No, this isn’t a reference to how long it’s been since the last time I posted, although it does seem that way. I just checked, and my last post was a mere four months ago. It was about election related stuff, though, and unrelated to what my primary goal of this blog claims to be- stories about a woman with a drug problem, trying to get her shit straight. If you go allll the way back to the beginning of this blog (I’m not recommending you do this, there is a lot of embarrassing stuff in there that I don’t even like to read) you will see that I have had lots of struggle with addiction, times when I had the upper hand, and times when drugs were kicking my ass. It’s all there. One thing no one can accuse me of is shying away from the truth. What I can almost always guarantee you is that.

I spent a LOT of time writing through the bad times, but for some reason, I slowed way down when things got better. I have been thinking lately that that isn’t fair. Everyone who struggles with addiction knows how it feels to struggle. Not everyone knows what life on the other side of that looks like. Here, I have the perfect opportunity to share my story with people, and I have been keeping it all to myself. Maybe no one gives a shit, I don’t know…but maybe one person will read this and feel a little more hopeful, and a little less like giving up.

After years and years and years of yo-yo recovery (she’s clean- nope, she’s relapsed…wait, clean agai-noooope, etc.), this past May, I picked up my two year coin. Over the past two years, I have struggled with many things, but the desire to use drugs has never been one of them. I have thought about drugs- I think about them in a myriad of ways, probably daily- but I have never wanted to use them, not once. I am going to just go ahead and admit right now, though, how little this has to do with my likelihood of using them. Many times I have relapsed with zero desire to use, but, finding myself in a particular state, gripped by the need to feel something other than the way I currently felt, I have, against my own will, gotten high. I know how crazy this sounds, but that’s kind of how you know you’re an addict. Your whole life is a series of events where you keep doing shit you have no desire to do, or even a burning desire not to do them. That’s just another fun filled day in the life of an addict.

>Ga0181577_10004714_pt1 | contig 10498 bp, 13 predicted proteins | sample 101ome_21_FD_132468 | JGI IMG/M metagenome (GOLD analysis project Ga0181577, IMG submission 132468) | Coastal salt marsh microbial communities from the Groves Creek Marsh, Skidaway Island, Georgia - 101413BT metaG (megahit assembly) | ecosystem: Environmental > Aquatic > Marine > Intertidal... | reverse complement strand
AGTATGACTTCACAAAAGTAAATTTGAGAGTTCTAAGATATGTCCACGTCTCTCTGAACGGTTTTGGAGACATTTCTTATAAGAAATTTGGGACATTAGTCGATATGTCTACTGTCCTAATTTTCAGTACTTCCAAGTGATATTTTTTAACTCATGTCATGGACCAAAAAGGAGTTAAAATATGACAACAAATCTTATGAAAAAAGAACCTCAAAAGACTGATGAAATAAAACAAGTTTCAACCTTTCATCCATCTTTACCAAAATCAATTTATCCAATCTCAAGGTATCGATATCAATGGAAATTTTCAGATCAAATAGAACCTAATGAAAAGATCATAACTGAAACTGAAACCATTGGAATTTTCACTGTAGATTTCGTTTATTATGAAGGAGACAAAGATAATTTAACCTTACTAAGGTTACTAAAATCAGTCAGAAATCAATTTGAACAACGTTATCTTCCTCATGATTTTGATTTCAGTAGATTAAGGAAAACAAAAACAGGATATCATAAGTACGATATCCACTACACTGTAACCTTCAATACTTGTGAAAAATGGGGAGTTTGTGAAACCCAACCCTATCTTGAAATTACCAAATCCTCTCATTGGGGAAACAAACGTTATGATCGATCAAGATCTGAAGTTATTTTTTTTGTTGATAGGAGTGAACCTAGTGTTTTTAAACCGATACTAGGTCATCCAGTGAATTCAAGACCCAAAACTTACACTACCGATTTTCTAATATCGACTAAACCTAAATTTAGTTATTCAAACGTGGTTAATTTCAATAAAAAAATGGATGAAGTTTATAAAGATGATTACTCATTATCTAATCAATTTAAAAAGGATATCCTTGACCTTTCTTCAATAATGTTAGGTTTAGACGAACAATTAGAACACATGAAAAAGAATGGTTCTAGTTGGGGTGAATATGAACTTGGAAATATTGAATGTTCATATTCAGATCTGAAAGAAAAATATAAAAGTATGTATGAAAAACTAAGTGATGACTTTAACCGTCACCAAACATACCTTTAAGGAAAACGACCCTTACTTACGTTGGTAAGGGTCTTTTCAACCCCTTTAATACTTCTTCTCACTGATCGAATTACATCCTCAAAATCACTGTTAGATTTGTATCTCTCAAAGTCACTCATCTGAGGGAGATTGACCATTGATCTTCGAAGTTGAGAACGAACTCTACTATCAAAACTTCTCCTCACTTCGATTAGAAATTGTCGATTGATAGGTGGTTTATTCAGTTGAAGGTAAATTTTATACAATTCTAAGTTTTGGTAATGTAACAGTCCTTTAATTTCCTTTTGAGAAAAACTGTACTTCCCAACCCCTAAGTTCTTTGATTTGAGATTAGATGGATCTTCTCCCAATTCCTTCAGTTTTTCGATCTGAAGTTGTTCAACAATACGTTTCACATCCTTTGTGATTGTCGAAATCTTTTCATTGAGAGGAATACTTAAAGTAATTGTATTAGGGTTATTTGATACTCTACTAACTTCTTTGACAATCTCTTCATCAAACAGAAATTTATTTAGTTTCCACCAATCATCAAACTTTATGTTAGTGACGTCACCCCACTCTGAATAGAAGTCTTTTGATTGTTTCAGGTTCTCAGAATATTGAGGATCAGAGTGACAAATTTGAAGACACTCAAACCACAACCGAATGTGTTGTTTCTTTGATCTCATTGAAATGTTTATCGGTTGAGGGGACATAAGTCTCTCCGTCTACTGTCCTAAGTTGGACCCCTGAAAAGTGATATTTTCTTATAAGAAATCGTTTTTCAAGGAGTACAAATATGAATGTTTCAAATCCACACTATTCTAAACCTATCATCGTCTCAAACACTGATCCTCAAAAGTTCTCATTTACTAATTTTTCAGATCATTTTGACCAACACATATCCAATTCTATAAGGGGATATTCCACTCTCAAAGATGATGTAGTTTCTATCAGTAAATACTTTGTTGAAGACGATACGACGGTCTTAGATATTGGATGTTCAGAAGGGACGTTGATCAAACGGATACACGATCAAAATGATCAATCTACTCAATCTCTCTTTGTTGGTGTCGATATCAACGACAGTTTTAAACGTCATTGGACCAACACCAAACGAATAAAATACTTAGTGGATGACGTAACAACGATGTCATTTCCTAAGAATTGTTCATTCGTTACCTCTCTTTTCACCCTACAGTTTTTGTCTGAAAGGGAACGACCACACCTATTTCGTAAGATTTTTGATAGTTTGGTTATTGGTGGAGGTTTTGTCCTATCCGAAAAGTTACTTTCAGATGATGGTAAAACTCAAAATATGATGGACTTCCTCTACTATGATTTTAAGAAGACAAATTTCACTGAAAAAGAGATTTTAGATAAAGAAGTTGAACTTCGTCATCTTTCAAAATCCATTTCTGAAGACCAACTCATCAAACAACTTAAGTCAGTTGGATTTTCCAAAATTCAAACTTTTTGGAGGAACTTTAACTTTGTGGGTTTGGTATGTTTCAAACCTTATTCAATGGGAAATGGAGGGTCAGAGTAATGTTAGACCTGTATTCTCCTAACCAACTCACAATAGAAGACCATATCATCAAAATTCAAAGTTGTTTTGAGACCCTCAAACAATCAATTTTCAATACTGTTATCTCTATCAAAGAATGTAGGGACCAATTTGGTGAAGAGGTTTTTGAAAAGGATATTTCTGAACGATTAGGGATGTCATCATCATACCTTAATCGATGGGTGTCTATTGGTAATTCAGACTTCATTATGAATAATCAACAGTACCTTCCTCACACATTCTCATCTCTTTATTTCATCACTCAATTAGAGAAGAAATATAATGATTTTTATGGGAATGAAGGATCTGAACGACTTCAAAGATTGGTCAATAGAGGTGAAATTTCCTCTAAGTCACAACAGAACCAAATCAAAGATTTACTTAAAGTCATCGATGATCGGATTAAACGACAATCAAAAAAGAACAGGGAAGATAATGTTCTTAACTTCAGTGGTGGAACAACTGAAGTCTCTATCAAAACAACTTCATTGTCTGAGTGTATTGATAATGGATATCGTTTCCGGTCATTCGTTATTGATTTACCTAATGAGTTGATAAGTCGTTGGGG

So, as relieved as I have been to no longer have the desire to use, I had to change a lot of other stuff so that I didn’t find myself in that particular state that made me likely to use against my will. What are the things I had to change? Oh, just everything I hated about myself. No big deal. With no idea how to go about it, or even what it was, exactly, that I really hated. I had a few things to go on- one thing I finally realized the last time I got clean was that my behavior towards others, and even towards myself, was keeping me sick. Every time I screamed at my kids or tore down my ex, every time I looked at myself with such loathing, I was perpetuating a terrible and negative cycle that was keeping me sick. I wish I could say that I had this epiphany, and BOOM! I changed over night. That isn’t really how this works.

What I did do was, I stopped giving up just because I “failed”. Can you imagine if everyone gave up on everything the first time they didn’t get it right? Yeah, that’s not how most humans operate. Except, I’m an addict, always looking for immediate gratification, so this did not come naturally to me. But I kept at it. In the beginning, to be honest, there wasn’t much improvement besides the fact that I wasn’t high as a kite anymore. That’s because my drug of choice is a neurotoxin, and my brain was…how can I put this delicately? Fucking fried. I was still yelling at my kids, finding it hard to cope with life, unable to manage my finances, overwhelmed by things that came easily to other people. But I had hope, and I kept trying. Eventually, I started to be able to hear myself, and catch myself, and stop myself before the trouble started. Let’s not get the wrong idea, here. I still have a temper and a mouth that is faster than my rational brain, but it’s much, much better.

It took the better part of a year- maybe longer- for my brain to heal adequately so that I could relax and start really enjoying my recovery. Of course, I felt incrementally better month after month, I didn’t wake up one morning and discover I was human again. Recovery, in whatever form you do it, takes time. During that time of learning to manage my behavior, I was also dealing with the immediate wreckage my drug use had caused in my life and the lives of those I loved. Rebuilding trust with my kids. Dealing with my own guilt and shame. Learning how to move forward in spite of the pain I carried- and maybe will always carry- around with me.